Tuesday, February 9, 2010

Student Papers

I was just on the phone with a friend who by choice went the community college track with her career. It's a noble thing to do for those who feel that they're well equipped for it. She teaches more classes in a semester than I teach in two years, and teaches more undergrads in a semester than I teach in probably three years. She generally finds it fulfilling, but every once in a while calls to vent about the administration, the department, the students, and the other bullshit. This evening, after a long and depressing tale about the stupid administrators who apparently are in total control of her college, she began sharing amusing first lines of student papers. It's a guilty pleasure, to be sure. There were several howlers, including a quite graphic sentence about Aristotle and strippers (apparently Aristotle got into pony-play later in his life, but that;s another matter). But none of those mentioned tonight comes close to one I heard many, many years ago:

In this paper, I will argue that the mind is identical to the body, but not the other way around.

Simple. Beautiful. Classic.


PA said...

First line of a paper on abortion:
"People have been having children for many generations."

Anonymous said...

"Descartes believed that cripples and retards don't have souls."

NameLevelPhilosopher said...
This comment has been removed by the author.
OklahomaExile said...

My favorite was a trifecta, a hat trick of bad writing. A "since the beginning of time," a dictionary definition, and a rhetorical question as sentences one, two, and three. I put down my red pen and got a stiff(er) drink after reading that one.

Anonymous said...

"Morals always come from previous generations, but this cannot be the case. This is overlooked by many people when they talk about ethics."

KTF said...

"In Hume's great novel, 'A Treatise of Human Nature,...'"

Anonymous said...

"Utilitarianism is the view that the right action is the one that produces the most pressure"

From an exam.

Anonymous said...

"Utilitarianism is the view that the right action is the one that produces the most pressure"

From an exam.

Anonymous said...

Aristotle got into pony-play? Way to bury the lede Spiros.

Anonymous said...

This is from a paper I referreed for a top philosophy of science journal, on Hume's 'child-burning-hand' thought experiment:

"That very child might soon come across a bong fire and, though he has never had the experience of pain from a bong fire or the experience of a bong fire at all, he might deduce from his prior hypothesis that the flame of a bong fire causes pain if touched"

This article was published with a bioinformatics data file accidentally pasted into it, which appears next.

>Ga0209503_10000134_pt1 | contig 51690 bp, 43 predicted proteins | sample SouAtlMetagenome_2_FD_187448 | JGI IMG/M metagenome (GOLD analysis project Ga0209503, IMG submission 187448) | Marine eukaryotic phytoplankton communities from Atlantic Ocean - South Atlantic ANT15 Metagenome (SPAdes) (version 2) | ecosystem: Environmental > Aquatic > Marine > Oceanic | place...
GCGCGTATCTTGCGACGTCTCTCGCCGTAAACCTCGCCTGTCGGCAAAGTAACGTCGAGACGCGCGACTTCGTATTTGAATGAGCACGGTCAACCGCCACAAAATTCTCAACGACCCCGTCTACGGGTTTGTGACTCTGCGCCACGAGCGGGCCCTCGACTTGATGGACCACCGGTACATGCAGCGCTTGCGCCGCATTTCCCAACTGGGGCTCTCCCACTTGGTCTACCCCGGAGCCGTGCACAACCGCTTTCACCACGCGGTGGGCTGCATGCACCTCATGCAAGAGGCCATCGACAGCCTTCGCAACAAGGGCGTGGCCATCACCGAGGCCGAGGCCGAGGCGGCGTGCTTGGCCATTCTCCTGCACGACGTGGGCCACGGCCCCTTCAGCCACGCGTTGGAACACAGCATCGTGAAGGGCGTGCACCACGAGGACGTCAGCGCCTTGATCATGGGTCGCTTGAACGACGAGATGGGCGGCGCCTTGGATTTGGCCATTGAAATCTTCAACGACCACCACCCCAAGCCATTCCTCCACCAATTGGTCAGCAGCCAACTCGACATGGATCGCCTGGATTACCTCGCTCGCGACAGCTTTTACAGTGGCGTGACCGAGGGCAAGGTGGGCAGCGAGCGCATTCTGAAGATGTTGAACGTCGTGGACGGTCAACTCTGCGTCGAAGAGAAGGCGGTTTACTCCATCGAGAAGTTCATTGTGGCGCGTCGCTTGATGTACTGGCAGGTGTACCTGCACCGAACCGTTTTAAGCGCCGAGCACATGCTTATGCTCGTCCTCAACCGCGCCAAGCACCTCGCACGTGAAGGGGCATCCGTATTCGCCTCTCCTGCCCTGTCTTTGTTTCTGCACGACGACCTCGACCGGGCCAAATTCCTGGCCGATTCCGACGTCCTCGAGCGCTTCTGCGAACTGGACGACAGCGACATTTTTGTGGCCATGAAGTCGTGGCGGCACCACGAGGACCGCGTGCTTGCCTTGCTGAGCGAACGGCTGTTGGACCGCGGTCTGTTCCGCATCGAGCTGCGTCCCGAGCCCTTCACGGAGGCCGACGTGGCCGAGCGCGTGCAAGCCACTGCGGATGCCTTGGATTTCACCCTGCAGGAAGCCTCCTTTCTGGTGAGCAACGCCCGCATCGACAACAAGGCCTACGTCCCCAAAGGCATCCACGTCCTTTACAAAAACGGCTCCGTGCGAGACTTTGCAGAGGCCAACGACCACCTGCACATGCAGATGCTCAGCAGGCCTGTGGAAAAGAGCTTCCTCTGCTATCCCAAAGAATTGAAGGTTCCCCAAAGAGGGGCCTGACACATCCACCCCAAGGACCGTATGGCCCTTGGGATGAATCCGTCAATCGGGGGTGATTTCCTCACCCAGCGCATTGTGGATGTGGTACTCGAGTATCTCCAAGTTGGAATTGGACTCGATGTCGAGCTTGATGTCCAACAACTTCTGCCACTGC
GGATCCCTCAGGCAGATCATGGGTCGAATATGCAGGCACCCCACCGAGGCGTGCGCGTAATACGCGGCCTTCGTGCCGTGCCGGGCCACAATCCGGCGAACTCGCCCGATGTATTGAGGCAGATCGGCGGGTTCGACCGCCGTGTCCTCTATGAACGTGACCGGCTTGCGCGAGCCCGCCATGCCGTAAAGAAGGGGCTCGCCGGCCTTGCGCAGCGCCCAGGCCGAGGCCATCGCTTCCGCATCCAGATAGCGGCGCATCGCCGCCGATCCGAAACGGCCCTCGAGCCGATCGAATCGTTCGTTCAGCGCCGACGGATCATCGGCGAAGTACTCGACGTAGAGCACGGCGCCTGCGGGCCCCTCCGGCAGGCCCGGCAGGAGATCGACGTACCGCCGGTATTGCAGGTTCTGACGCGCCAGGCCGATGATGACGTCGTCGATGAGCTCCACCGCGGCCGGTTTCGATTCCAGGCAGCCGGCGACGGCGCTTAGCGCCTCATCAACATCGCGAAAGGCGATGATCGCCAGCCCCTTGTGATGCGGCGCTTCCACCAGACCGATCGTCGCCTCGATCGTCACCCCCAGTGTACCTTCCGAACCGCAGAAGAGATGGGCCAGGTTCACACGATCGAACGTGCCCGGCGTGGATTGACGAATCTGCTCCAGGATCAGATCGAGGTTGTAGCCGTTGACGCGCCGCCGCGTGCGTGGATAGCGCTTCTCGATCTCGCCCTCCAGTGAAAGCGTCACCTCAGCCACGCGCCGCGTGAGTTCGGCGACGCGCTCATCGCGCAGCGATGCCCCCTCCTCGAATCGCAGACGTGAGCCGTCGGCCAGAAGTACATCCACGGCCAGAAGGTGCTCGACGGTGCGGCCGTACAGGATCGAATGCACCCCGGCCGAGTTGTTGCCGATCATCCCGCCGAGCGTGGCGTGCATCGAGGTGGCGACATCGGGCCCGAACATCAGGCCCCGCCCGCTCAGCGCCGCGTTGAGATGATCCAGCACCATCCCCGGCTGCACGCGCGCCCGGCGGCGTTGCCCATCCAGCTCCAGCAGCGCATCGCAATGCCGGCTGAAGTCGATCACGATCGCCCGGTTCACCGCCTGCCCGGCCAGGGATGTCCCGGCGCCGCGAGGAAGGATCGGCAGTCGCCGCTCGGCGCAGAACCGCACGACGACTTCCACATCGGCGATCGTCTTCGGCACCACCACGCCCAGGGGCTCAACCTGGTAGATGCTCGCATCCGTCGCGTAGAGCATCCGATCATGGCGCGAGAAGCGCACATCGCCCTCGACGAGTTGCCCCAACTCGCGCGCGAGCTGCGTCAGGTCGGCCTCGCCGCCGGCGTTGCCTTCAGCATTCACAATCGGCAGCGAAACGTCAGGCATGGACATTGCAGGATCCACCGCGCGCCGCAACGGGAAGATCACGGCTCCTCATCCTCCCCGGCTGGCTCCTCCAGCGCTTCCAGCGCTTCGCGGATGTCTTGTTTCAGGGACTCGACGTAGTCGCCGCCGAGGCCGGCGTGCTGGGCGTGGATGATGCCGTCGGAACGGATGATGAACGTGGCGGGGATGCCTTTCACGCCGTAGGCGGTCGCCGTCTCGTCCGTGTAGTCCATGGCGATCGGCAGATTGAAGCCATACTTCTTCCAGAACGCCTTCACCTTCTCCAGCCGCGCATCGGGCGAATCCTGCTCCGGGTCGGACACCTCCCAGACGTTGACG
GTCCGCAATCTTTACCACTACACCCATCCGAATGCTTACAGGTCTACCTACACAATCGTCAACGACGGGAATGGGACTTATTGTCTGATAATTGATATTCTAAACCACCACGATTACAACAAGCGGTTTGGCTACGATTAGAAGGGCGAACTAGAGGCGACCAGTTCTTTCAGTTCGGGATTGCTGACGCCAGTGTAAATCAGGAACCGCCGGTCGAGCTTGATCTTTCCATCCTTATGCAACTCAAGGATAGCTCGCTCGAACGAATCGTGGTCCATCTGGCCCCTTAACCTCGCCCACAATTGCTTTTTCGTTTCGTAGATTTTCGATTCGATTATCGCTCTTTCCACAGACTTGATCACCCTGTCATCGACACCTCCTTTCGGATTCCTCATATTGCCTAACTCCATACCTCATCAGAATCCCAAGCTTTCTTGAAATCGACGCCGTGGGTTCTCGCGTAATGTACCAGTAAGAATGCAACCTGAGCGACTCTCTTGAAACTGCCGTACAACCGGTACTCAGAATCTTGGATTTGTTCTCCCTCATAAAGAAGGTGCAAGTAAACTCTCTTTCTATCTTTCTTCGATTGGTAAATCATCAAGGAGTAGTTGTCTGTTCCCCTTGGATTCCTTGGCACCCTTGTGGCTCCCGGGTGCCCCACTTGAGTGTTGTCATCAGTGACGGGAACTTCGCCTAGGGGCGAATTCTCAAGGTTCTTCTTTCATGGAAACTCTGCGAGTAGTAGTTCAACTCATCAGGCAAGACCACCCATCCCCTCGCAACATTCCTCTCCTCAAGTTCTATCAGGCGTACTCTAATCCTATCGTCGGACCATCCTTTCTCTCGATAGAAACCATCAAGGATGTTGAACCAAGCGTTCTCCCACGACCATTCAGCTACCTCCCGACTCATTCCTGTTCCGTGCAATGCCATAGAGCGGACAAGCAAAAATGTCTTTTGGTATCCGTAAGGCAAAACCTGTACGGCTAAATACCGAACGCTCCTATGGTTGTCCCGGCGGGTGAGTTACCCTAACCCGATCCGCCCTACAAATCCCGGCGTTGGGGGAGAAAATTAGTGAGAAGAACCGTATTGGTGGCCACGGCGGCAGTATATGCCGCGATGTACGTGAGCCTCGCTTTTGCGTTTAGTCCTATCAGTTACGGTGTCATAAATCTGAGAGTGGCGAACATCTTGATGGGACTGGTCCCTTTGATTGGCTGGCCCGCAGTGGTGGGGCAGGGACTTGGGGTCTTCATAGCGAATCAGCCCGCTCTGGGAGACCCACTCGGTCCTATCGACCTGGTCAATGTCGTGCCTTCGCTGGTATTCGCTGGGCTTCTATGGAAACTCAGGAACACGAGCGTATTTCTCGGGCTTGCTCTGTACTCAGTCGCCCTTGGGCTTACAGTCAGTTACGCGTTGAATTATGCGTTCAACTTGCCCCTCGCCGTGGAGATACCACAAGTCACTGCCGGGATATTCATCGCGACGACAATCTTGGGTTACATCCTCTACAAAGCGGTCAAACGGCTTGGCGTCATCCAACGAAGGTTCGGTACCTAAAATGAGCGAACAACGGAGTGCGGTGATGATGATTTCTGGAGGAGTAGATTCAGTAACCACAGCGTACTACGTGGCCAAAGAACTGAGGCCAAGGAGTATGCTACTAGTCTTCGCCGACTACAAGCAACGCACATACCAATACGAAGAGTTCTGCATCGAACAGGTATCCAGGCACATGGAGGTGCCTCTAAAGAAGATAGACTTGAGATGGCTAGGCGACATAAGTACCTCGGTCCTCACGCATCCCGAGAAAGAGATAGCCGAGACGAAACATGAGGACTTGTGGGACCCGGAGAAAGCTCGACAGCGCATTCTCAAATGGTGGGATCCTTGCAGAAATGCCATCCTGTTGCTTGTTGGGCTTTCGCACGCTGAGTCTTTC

Stay away from the bong fire, kids.

Anonymous said...

It's like, maybe there are no causes, and one thing just happens and, like, another one happens...


The Brooks Blog said...

A classic line, indeed. I am intrigued on how the rest worked...

I am reminded of an exam in philosophy of religion about an apple, claiming:

"[. . .] If the apple knew where to be placed [e.g., in the doorway of the only existing object in California after a catastrophic earthquake], then the Apple is All-Knowing. If the Apple was powerful enough to keep the door frame from crashing down, then the Apple is All-Powerful. If the Apple is All-Knowing and All-Powerful, THEN THE APPLE IS GOD.

Have a great summer."


Tim O'Keefe said...

Folks interested in Aristotle's (sadly, apocryphal) pony-play can look here.

Anonymous said...

In a paper against same sex marriage, I had a student write, "To a Christian, sex is between two couples."

I also once had a student who was convinced that "Since before the beginning of time, man has wondered whether Descartes's dream argument was sound."

A colleague once showed me a student paper claiming "Life begins at contraception."

Anonymous said...

From Intro to Ethics course exam:

"An abort is killing of a small person; euthanasia is killing of a big person."

field linguist said...

Replace "is identical to" with
"supervenes on" and you get a widely held view. Not that I recommend charitible interpretation where student papers are concerned. That we can grade papers at all shows Davidson was wrong about radical interpretation.

One of my faves on this very topic:

Nagel’s objection to physicalism is that someone could know about “cats” without seeing a “cat”.

Anonymous said...

Did anyone notice this gem at the beginning of the press release for the grant Al Mele got from the Templeton Foundation (http://www.fsu.com/News/Do-we-have-free-will-FSU-philosopher-awarded-4.4M-grant-to-find-out)?

"Since the beginning of time, philosophers, scientists and theologians have sought to find out whether human beings have free will or whether other forces are at work to control our actions, decisions and choices."

Robert Lane said...

In two different papers on euthanasia (same class, same semester): "Jack was dying in the cancer ward with a melodrama in his stomach." And "Life is a fist from God."